How could the set of natural numbers not be finite?

1. Dec 12, 2012

tautological

The set of all possible streams of brain activity arising from all possible configurations of all possible neurons with all possible connections is finite, so if you accept that natural numbers are a creation of the human mind (brain), then don't you have to accept that the set of number is finite? When they start counting, mathematicians generally imagine the natural numbers as a platonic universe where objects are extended infinitely, but if thoughts about numbers are created by brain activity, and brain activity is finite, then every possible natural number and mathematical object imaginable from every direction with every one of thousands of subtle conscious factors is associated with a unique brain state, which is part of a larger finite set....

2. Dec 12, 2012

Stephen Tashi

There is no evidence for that since we don't know how the brain works. And neural activity consists of processes that take place in an apparent continuum of time and space, not in some finite discrete setting.

I think you should post threads that attempt to relate physics to logic in a different section of the forum because threads like this are usually locked or moved when they appear in the physics or math sections. Try the the PF Lounge.

3. Dec 12, 2012

tautological: Let us suppose, for the sake of argument, that the brain's capacity is finite. The question now touches on the Platonic/Formalist debate, which despite the death blow to Hilbert's Program dealt by Gödel, is not dead; only the classical Formalism is. Today's Formalism is concerned with how to divide mathematical structures into syntax and semantics. Taking a formalist stance, then, we can say that the words or symbols "infinite" and "finite" are either:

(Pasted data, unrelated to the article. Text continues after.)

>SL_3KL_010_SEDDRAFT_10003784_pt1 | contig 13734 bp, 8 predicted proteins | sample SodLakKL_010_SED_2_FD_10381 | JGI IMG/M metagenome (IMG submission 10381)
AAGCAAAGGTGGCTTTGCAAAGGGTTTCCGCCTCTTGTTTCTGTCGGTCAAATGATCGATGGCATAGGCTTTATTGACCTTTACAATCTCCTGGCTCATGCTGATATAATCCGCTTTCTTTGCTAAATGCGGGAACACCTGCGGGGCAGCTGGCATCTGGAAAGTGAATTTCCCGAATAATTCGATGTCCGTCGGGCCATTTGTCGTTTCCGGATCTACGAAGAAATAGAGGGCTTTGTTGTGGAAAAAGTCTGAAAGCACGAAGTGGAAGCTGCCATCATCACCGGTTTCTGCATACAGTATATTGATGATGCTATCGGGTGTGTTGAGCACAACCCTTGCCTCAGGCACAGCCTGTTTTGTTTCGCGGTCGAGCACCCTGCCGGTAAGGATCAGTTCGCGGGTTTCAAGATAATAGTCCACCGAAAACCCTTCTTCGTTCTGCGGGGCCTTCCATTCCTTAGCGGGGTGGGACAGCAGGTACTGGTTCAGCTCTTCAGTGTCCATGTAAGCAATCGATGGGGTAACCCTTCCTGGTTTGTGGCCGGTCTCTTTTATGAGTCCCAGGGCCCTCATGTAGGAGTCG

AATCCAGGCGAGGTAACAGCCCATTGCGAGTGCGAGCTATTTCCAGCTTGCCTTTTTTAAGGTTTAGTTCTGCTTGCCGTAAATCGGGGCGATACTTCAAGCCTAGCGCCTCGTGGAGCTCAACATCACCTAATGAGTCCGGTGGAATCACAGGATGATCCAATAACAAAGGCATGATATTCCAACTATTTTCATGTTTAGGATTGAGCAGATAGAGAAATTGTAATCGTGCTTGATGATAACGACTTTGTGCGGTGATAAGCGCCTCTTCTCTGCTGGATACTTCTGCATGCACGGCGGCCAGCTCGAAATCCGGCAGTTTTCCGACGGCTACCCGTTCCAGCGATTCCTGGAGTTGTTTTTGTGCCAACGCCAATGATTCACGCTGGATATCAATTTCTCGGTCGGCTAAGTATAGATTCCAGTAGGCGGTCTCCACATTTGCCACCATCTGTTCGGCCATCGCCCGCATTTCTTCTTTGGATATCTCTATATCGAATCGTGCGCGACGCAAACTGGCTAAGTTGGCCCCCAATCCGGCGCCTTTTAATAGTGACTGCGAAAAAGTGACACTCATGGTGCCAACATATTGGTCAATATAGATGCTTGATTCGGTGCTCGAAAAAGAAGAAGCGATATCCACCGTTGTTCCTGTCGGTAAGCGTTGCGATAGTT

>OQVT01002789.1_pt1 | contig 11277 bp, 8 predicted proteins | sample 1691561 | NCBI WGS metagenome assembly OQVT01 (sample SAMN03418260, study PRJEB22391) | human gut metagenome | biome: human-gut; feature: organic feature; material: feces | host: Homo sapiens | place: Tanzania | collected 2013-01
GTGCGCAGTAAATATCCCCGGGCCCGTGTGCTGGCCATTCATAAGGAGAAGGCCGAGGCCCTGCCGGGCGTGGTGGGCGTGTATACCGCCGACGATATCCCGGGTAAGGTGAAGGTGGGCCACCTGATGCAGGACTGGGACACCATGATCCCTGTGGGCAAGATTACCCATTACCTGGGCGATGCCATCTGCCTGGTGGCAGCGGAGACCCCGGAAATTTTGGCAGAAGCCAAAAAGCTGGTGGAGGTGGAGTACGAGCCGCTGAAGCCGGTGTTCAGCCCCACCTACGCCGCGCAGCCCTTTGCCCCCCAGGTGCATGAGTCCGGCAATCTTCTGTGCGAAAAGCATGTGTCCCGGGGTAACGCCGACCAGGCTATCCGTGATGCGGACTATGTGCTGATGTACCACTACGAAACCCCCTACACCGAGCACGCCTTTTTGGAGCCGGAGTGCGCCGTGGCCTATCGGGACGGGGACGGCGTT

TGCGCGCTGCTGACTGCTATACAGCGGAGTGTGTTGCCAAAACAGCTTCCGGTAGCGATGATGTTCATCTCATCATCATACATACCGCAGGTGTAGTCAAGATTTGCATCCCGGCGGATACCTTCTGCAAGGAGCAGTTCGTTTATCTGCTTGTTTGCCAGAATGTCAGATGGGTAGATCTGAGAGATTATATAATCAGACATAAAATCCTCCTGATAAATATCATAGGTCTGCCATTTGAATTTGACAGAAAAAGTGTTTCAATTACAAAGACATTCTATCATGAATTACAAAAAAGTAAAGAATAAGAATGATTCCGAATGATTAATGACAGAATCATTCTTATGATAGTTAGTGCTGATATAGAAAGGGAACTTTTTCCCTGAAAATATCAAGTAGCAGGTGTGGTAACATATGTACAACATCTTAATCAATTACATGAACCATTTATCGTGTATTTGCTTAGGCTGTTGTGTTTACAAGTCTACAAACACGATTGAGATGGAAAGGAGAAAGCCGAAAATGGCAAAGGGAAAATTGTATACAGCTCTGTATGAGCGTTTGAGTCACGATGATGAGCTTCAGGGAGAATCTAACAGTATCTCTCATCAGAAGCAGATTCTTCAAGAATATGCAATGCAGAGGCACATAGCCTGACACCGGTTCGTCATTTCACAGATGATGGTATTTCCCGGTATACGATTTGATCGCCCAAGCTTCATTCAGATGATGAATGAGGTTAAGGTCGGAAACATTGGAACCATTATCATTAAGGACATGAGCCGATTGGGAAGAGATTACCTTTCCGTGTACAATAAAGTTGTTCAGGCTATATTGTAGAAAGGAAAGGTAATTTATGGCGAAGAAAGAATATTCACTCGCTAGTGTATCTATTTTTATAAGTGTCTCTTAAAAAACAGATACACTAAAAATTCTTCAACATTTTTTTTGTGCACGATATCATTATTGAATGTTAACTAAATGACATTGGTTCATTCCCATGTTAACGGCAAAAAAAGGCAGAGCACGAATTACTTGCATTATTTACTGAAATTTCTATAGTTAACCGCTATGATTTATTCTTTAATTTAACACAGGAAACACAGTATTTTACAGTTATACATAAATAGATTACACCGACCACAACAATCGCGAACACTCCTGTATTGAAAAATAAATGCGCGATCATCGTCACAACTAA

(a) syntactically, finite symbols for syntactical statements such as the symbol N in the axiom of infinity in ZF or its negation, respectively, or a statement such as "A set A such that there exists a bijection between the A and a proper subset of A", or
(b) semantically, the interpretation in a model of such symbols.
As long as there is no provable contradiction from these usages, then if they are useful, we keep them. From the viewpoint of a Platonist who does not believe that infinite quantities actually exist (whatever "exist" means), "infinite" may be thought of in the same way as school children are unfortunately often taught to think of complex numbers or infinitesimals: as something that is simply an imaginary go-between between a problem stated in real numbers and the solution stated in real numbers. There are also Platonists who believe that infinite quantities exist, who would then just tell you not to get the finger that points to the moon mixed up with the moon: the human brain could be finite, but it could point (via model theory) to something that was infinite. Finally, from the viewpoint of a staunch Formalist, even the interpretations are just symbols to be pushed around, and the symbols need not actually point at anything.
So, you pick your mixture of formalist and platonist (I don't think anyone is a pure formalist or a pure platonist any more), and go from there. A good starting point is to purge the question of the physics aspects which Stephen Tashi objected to by delving a bit into the theory of finite models and restating your question in those terms.

4. Dec 13, 2012

ImaLooser

The human mind can't construct the set of natural numbers. But it can construct the concept of the set of natural numbers. The concept of the infinite is finite.

It is true that the set of thoughts ever thought is finite.

5. Dec 13, 2012